Each of the three largest buildings on campus has two controllers, while the smaller two buildings each have one. The two controllers in the two small buildings are grouped together as a single logical controller under the Cisco WCS. Clients that roam between controllers remain on the same IP network. To ensure fast handoff and constant connectivity among controllers and access points, the Intel IT team implemented Cisco Compatible Extensions with Cisco Centralized Key Management, which lets clients reassociate almost instantaneously.
The new network provides pervasive 802.11a Wi-Fi connectivity everywhere on the premises, even in stairwells. The 802.11a standard provides a nominal 54 Mbps of bandwidth, which decreases as the distance from an access point increases. Another protocol, 802.11g, provides similar connection speeds, but because it runs in 3 channels whereas 802.11a runs in 12 channels, choosing 802.11a helps reduce the risk of radio frequency interference. Intel designed its network to provide a minimum of 36 Mbps per access point, shared among up to 22 simultaneous connections. However, Intel still operates an 802.11b/g network to support handheld devices that do not yet support 802.11a. Cisco's access points can support both 802.11a and 802.11g.
The network implementation had three phases. The first phase, completed in 2005, included providing data services to a single building, supporting notebook computer clients. The second phase, completed in the middle of 2006, extended the network to the rest of the campus and added video multicast capabilities. Phase three, still in progress in 2007, adds support for voice over IP for both laptops and handheld devices. To that end Intel is beta-testing the Cisco Wireless 7921G IP Phone.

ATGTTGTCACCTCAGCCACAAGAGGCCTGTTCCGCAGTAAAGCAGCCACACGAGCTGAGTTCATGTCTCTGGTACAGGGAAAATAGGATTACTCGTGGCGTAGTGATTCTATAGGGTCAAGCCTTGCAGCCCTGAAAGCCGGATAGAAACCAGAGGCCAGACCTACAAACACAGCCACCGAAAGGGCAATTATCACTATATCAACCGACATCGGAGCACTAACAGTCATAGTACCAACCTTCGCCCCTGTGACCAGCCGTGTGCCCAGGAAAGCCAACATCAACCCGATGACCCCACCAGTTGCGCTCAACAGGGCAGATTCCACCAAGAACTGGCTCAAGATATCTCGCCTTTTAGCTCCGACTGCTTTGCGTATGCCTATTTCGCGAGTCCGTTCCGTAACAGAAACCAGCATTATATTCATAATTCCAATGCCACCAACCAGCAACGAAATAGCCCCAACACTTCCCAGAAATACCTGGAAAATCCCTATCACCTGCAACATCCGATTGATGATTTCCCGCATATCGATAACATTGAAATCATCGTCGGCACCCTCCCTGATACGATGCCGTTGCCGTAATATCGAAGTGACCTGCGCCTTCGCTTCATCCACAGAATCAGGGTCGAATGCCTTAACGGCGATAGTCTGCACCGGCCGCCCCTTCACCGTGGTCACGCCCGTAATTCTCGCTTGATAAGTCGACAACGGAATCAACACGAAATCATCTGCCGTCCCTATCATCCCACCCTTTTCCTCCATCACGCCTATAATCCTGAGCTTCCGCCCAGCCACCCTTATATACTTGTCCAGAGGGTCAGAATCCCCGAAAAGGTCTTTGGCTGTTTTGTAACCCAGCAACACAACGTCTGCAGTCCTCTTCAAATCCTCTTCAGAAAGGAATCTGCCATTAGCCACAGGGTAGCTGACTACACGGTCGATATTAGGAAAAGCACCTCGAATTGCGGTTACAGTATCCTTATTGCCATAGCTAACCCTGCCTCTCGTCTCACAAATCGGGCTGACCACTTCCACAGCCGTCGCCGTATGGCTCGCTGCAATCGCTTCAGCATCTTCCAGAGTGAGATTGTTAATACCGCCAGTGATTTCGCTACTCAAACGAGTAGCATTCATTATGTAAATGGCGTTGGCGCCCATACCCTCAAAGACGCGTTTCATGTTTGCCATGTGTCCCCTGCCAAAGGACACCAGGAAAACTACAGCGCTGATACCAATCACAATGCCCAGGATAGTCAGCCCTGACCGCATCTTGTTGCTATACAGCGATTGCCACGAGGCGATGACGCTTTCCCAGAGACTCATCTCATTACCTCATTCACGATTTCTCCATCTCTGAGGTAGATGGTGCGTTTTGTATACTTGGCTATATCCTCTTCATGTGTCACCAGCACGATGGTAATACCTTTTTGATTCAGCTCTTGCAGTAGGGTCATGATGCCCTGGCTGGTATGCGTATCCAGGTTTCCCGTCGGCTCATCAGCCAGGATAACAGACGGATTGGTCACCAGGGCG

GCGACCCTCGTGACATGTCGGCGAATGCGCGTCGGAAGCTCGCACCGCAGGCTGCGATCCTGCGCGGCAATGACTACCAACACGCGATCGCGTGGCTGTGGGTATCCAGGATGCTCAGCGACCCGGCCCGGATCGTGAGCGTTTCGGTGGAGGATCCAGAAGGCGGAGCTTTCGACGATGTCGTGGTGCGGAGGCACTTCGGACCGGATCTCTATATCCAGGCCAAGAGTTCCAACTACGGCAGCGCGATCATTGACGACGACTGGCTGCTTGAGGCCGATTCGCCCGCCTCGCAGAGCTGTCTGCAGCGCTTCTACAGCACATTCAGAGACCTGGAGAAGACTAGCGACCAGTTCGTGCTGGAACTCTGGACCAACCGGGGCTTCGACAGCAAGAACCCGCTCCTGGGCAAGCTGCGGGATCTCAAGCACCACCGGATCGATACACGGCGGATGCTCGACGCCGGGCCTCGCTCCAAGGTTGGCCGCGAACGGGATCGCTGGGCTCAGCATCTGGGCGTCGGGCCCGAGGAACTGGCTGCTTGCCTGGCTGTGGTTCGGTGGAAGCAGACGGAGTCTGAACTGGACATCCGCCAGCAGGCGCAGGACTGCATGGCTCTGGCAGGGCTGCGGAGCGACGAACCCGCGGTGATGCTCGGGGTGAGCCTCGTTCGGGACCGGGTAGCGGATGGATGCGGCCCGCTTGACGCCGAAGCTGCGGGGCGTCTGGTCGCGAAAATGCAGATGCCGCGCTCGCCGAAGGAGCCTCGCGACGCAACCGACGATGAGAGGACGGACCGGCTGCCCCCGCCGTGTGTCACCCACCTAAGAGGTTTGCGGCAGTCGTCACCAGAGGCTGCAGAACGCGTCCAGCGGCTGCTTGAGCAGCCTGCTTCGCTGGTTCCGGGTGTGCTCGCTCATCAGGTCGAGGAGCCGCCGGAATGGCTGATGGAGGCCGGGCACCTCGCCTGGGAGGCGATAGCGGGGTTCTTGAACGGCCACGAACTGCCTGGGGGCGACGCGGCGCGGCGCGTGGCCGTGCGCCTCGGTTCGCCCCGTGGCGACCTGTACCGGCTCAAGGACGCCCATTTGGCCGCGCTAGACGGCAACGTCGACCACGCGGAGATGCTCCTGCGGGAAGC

Intel predicts a big return on investment for the Jones Farm wireless network as the rollout is completed, especially with the cost of adding new employees to the network and moving existing employees from one office to another; the company estimates a savings of $25 per employee per year for moves, adds, and changes. Operating costs are expected to drop by 20 to 30 percent. In terms of equipment, cabling, and maintenance, Intel predicts a general cost savings of between 9 and 21 percent.
Through the initial stage of deployment, the Intel IT team studied network usage for applications such as e-mail, calendaring, print services, and Web access. The team found that employees generally preferred the wireless network over both the wired LAN and the previous WLAN. Users reported that faster connection times with the 802.11a network made a big productivity difference in conference room meetings, where wireless connectivity was the only choice. In fact, the connection speeds were good enough that users generally chose the WLAN even when a wired Ethernet connection was available. Even so, WLAN capacity exceeded usage by a comfortable margin, so the pervasive network is ready to handle voice applications in the near future.
"Originally, employees preferred the LAN because the quality and stability of the WLAN were inconsistent," Stump says. "Now they prefer the WLAN because the user experience has been made consistent, simple, and-with mobility-ubiquitous."